While Ringer enjoys the volunteer work he has done, he wants to see the value of community leaders realized, and roles become sustainable, paid work.
“We all live multifaceted lives,” he says. “Most people realize the need to be multidimensional in what they do. We all bring different skill sets to the table and we need to be more appreciative of folks, not just for academic accolades.”
It’s where programs like the Detroit Innovation Fellows (DIF) have helped, providing grant funding and training for changemakers. Ringer joined the most recent DIF cohort, connecting with grassroots innovators around the city and learning how to scale up his Eco-Environmental Solutions company.
“The DIF program helped me professionalize my work,” he says. “I am learning how to get the business certifications, to weather the storm of COVID-19, and am connecting with others who enjoy their skill set and can lighten my load. I am going from being unlicensed to certified and able to pay people what they deserve to be paid.”
Gary Ringer's company, Eco-Environmental Solutions, is responsible for the reconstruction of around 15 homes impacted by blight.
Next, Ringer plans to work on a Housing First initiative to combat homelessness, expand mental health training and first aid education, and push for the enforcement of healthy home mandates for landlords. First, however, he and his team at the station have to make it through the holiday season, traditionally a busy time for firefighters.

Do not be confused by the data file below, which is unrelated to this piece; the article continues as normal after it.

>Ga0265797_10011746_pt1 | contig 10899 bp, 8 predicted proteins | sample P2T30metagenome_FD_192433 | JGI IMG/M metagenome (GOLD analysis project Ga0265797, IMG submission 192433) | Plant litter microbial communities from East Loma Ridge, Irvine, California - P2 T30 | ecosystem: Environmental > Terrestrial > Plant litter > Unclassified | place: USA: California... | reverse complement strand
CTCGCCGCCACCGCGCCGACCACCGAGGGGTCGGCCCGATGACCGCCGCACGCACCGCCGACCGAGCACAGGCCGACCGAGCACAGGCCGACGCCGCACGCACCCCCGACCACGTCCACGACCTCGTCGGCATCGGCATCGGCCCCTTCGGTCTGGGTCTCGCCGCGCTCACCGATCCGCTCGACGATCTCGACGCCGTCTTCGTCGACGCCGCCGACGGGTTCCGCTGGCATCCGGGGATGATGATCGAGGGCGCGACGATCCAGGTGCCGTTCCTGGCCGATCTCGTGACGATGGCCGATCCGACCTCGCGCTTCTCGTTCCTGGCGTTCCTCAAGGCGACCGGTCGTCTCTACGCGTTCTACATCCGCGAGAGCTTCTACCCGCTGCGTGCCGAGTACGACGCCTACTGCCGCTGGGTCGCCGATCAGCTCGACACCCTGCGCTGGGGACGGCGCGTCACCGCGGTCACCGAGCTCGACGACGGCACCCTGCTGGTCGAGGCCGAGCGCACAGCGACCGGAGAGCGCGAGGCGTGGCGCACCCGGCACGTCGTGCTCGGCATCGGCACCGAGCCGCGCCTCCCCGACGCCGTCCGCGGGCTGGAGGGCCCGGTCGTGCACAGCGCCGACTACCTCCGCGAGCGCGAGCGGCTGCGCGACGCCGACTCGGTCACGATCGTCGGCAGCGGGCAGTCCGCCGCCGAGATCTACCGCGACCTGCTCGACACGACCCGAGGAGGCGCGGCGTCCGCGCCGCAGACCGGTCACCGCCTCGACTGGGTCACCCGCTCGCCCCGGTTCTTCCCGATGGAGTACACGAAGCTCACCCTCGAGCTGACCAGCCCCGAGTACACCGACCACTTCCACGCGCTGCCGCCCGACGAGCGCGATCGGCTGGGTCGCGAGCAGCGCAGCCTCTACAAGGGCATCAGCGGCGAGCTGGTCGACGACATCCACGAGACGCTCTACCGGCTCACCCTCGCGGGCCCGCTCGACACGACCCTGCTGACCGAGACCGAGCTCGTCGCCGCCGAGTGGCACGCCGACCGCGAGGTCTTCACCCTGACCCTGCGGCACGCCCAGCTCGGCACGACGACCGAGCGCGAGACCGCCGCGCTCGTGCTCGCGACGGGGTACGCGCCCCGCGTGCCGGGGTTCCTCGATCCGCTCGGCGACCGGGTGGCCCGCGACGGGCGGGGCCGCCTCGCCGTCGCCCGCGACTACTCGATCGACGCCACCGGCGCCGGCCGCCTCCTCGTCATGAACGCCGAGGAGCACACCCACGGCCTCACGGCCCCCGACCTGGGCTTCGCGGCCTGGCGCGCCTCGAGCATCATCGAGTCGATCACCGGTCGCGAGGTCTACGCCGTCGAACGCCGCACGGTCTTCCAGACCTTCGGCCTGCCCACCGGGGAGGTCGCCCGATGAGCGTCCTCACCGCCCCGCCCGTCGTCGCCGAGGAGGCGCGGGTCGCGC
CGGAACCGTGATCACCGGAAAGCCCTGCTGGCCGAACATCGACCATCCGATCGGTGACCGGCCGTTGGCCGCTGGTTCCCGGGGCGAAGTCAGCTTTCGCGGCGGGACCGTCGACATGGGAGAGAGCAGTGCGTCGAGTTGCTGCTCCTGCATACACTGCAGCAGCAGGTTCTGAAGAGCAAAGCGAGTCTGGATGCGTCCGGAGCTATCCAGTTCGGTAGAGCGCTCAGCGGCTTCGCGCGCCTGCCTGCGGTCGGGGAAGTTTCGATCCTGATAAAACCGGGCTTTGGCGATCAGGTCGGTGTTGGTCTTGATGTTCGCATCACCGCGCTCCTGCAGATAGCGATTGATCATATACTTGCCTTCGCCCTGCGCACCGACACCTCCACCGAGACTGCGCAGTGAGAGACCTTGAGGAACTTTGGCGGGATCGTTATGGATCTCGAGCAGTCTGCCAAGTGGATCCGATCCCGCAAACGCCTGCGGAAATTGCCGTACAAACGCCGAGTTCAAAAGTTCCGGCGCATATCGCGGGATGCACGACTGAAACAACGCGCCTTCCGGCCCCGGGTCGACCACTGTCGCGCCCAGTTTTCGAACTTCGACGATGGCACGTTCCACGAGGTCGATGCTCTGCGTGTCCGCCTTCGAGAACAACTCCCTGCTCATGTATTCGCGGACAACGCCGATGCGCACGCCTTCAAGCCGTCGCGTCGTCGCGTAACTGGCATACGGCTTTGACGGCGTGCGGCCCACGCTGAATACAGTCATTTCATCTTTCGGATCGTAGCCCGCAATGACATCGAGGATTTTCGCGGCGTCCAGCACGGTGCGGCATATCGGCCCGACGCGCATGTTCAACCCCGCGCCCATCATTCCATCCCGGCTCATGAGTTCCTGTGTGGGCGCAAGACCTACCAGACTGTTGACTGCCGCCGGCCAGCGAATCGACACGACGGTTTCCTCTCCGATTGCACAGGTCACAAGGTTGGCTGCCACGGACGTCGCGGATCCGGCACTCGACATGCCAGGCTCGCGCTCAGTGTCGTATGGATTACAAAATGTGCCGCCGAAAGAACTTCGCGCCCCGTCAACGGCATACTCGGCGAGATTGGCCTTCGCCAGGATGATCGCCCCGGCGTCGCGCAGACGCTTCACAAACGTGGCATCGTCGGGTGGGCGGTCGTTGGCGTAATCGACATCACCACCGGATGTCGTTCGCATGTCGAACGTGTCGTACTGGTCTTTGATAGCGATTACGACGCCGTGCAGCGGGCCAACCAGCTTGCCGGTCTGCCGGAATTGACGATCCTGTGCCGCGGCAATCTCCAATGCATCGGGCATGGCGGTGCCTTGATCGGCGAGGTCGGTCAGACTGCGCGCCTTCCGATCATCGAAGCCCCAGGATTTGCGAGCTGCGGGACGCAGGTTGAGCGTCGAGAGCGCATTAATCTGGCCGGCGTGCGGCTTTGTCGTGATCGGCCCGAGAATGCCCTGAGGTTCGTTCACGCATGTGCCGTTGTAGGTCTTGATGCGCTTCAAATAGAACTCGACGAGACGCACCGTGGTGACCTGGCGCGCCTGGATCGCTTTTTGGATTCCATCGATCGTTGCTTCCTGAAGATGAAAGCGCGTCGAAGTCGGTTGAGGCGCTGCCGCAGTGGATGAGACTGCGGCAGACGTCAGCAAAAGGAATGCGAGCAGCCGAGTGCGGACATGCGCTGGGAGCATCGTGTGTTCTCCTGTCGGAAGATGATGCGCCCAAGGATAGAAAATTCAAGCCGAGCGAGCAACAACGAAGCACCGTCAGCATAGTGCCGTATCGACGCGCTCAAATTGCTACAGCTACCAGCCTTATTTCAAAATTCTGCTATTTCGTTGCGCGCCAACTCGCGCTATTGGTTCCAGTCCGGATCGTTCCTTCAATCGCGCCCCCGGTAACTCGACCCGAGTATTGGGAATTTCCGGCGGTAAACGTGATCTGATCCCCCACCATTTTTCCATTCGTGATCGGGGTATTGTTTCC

“Winter we always have an increase in fires because of appliances and heating issues, fire safety issues around Christmas trees, you name it.”
Despite some daunting statistics in his community, Ringer has hope and recognizes the holistic approach that he believes will strengthen the health of Detroit. He wants, more than anything else, to capitalize on cross-sector collaboration.
“I am networking with doctors, lawyers, nurse practitioners, psychologists, epidemiologists, and social workers — the best of the best are talking about what they are doing in their communities and the front lines of change.”
This is part of a series supported by the New Economy Initiative (NEI), a special project of the Community Foundation for Southeast Michigan that is working to build an inclusive regional network of support for entrepreneurs and small businesses. Social entrepreneurs featured in this series are fellows of the last cohort of NEI’s Detroit Innovation Fellowship (DIF), a talent development program that connects, promotes, and invests in people who are leading projects to transform their communities.